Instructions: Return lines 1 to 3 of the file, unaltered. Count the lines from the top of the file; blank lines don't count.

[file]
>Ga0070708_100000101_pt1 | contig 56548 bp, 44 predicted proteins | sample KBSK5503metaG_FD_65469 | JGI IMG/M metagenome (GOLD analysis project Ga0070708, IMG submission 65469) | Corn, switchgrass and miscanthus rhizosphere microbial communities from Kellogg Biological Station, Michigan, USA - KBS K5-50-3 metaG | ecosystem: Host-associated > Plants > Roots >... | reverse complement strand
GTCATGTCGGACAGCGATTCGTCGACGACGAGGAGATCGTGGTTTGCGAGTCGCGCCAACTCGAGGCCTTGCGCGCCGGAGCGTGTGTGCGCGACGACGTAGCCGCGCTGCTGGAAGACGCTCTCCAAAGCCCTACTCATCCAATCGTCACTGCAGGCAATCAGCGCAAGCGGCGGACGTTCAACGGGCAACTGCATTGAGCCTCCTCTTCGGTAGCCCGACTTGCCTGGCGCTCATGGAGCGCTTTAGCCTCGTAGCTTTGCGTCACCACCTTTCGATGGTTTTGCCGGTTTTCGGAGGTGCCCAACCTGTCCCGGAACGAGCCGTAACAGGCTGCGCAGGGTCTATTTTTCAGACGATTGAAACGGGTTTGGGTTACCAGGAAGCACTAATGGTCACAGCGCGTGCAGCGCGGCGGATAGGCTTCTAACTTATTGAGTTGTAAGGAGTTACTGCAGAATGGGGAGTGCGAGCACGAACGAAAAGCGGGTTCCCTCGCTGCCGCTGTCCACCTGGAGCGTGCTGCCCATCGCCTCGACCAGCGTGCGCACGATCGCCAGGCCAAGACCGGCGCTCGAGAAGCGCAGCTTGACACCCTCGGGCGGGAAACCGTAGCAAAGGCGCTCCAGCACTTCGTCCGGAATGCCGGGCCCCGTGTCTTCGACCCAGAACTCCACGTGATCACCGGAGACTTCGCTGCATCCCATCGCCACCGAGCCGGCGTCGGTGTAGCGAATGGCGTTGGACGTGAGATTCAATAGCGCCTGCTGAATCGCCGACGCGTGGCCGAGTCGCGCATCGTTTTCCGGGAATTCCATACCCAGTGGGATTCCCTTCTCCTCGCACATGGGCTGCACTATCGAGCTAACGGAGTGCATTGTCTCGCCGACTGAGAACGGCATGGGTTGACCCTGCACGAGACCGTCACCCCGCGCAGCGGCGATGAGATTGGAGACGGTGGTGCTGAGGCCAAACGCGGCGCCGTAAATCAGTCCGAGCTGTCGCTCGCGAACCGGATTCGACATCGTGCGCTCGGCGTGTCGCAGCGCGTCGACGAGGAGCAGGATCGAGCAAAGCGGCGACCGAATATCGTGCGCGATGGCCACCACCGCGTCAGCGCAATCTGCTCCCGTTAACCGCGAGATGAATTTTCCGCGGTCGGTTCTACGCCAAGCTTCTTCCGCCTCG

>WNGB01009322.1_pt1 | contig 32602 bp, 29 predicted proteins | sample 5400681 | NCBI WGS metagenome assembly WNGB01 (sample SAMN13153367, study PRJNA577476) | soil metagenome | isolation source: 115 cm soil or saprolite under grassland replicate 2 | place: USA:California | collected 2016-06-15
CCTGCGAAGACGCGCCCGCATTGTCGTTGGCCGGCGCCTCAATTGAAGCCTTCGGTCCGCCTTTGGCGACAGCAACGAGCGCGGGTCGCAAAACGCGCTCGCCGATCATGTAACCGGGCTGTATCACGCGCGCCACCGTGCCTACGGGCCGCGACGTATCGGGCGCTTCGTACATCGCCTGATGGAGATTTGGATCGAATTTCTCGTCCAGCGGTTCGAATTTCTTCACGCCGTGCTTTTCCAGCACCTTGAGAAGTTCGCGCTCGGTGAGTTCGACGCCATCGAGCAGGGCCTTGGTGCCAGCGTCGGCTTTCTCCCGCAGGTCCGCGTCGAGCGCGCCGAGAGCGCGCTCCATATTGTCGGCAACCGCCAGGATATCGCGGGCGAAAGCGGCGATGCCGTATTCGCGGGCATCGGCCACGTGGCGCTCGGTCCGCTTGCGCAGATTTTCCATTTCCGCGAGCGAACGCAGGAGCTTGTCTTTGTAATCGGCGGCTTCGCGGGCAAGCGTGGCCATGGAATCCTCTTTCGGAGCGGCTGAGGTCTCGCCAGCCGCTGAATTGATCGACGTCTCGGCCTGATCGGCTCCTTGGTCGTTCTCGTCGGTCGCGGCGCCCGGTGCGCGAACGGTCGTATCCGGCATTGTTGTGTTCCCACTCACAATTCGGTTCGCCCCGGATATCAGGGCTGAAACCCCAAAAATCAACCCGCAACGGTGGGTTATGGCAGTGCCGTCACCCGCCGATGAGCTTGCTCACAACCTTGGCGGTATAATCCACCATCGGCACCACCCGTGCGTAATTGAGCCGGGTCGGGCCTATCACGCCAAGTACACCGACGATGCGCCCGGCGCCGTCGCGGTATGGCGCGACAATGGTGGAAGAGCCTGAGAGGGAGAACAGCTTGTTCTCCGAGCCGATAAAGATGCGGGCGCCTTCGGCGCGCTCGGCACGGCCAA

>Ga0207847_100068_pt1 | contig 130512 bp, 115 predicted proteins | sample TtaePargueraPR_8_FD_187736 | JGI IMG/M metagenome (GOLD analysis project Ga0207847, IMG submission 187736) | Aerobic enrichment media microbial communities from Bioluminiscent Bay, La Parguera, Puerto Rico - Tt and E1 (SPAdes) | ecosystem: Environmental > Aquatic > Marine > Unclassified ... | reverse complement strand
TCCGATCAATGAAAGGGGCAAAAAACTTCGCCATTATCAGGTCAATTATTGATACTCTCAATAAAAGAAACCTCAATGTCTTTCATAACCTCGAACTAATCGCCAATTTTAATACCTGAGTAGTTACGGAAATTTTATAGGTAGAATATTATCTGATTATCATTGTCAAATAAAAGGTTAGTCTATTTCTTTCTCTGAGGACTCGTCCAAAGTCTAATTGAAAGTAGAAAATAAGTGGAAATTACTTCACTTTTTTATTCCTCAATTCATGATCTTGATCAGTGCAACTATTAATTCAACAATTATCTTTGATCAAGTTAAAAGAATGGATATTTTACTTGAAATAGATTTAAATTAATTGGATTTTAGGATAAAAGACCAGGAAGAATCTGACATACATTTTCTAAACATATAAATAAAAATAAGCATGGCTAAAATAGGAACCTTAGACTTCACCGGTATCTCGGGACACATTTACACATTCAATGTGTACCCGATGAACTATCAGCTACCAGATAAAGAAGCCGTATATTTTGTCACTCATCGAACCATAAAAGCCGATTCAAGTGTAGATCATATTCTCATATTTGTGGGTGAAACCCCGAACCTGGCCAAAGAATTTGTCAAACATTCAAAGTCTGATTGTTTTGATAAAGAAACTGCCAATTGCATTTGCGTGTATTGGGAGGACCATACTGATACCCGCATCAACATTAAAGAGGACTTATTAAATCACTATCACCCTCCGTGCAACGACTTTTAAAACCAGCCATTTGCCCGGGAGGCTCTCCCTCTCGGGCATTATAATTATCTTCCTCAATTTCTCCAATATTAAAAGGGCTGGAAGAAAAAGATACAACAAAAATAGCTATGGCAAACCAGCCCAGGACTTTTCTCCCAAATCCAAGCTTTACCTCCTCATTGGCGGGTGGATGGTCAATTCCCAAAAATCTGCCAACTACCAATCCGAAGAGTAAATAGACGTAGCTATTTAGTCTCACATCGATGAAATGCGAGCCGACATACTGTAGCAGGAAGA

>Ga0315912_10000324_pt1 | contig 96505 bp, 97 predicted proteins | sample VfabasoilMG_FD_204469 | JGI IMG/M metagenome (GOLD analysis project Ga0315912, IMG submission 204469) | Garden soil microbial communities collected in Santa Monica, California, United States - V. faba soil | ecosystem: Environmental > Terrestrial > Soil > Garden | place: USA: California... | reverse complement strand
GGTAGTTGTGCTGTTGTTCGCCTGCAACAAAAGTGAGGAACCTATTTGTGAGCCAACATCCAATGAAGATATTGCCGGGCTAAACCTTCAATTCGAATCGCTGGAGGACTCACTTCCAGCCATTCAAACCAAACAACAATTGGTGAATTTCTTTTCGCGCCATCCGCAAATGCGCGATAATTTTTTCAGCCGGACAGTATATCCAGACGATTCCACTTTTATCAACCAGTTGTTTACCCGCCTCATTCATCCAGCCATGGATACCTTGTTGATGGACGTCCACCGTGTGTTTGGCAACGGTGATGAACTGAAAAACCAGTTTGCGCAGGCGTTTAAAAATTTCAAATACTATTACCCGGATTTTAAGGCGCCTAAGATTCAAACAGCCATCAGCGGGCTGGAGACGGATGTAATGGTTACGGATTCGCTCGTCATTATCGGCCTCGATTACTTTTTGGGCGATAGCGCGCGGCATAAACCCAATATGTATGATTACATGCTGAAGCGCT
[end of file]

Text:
>Ga0070708_100000101_pt1 | contig 56548 bp, 44 predicted proteins | sample KBSK5503metaG_FD_65469 | JGI IMG/M metagenome (GOLD analysis project Ga0070708, IMG submission 65469) | Corn, switchgrass and miscanthus rhizosphere microbial communities from Kellogg Biological Station, Michigan, USA - KBS K5-50-3 metaG | ecosystem: Host-associated > Plants > Roots >... | reverse complement strand
GTCATGTCGGACAGCGATTCGTCGACGACGAGGAGATCGTGGTTTGCGAGTCGCGCCAACTCGAGGCCTTGCGCGCCGGAGCGTGTGTGCGCGACGACGTAGCCGCGCTGCTGGAAGACGCTCTCCAAAGCCCTACTCATCCAATCGTCACTGCAGGCAATCAGCGCAAGCGGCGGACGTTCAACGGGCAACTGCATTGAGCCTCCTCTTCGGTAGCCCGACTTGCCTGGCGCTCATGGAGCGCTTTAGCCTCGTAGCTTTGCGTCACCACCTTTCGATGGTTTTGCCGGTTTTCGGAGGTGCCCAACCTGTCCCGGAACGAGCCGTAACAGGCTGCGCAGGGTCTATTTTTCAGACGATTGAAACGGGTTTGGGTTACCAGGAAGCACTAATGGTCACAGCGCGTGCAGCGCGGCGGATAGGCTTCTAACTTATTGAGTTGTAAGGAGTTACTGCAGAATGGGGAGTGCGAGCACGAACGAAAAGCGGGTTCCCTCGCTGCCGCTGTCCACCTGGAGCGTGCTGCCCATCGCCTCGACCAGCGTGCGCACGATCGCCAGGCCAAGACCGGCGCTCGAGAAGCGCAGCTTGACACCCTCGGGCGGGAAACCGTAGCAAAGGCGCTCCAGCACTTCGTCCGGAATGCCGGGCCCCGTGTCTTCGACCCAGAACTCCACGTGATCACCGGAGACTTCGCTGCATCCCATCGCCACCGAGCCGGCGTCGGTGTAGCGAATGGCGTTGGACGTGAGATTCAATAGCGCCTGCTGAATCGCCGACGCGTGGCCGAGTCGCGCATCGTTTTCCGGGAATTCCATACCCAGTGGGATTCCCTTCTCCTCGCACATGGGCTGCACTATCGAGCTAACGGAGTGCATTGTCTCGCCGACTGAGAACGGCATGGGTTGACCCTGCACGAGACCGTCACCCCGCGCAGCGGCGATGAGATTGGAGACGGTGGTGCTGAGGCCAAACGCGGCGCCGTAAATCAGTCCGAGCTGTCGCTCGCGAACCGGATTCGACATCGTGCGCTCGGCGTGTCGCAGCGCGTCGACGAGGAGCAGGATCGAGCAAAGCGGCGACCGAATATCGTGCGCGATGGCCACCACCGCGTCAGCGCAATCTGCTCCCGTTAACCGCGAGATGAATTTTCCGCGGTCGGTTCTACGCCAAGCTTCTTCCGCCTCG

>WNGB01009322.1_pt1 | contig 32602 bp, 29 predicted proteins | sample 5400681 | NCBI WGS metagenome assembly WNGB01 (sample SAMN13153367, study PRJNA577476) | soil metagenome | isolation source: 115 cm soil or saprolite under grassland replicate 2 | place: USA:California | collected 2016-06-15